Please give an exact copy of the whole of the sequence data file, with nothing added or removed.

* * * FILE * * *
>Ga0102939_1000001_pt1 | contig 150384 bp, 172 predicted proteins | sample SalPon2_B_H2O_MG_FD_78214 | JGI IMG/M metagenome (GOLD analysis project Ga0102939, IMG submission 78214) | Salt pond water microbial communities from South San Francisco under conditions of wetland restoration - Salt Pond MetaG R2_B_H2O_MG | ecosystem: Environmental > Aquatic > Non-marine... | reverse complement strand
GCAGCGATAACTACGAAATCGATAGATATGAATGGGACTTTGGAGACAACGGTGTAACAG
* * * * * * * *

>Ga0102939_1000001_pt1 | contig 150384 bp, 172 predicted proteins | sample SalPon2_B_H2O_MG_FD_78214 | JGI IMG/M metagenome (GOLD analysis project Ga0102939, IMG submission 78214) | Salt pond water microbial communities from South San Francisco under conditions of wetland restoration - Salt Pond MetaG R2_B_H2O_MG | ecosystem: Environmental > Aquatic > Non-marine... | reverse complement strand
GCAGCGATAACTACGAAATCGATAGATATGAATGGGACTTTGGAGACAACGGTGTAACAG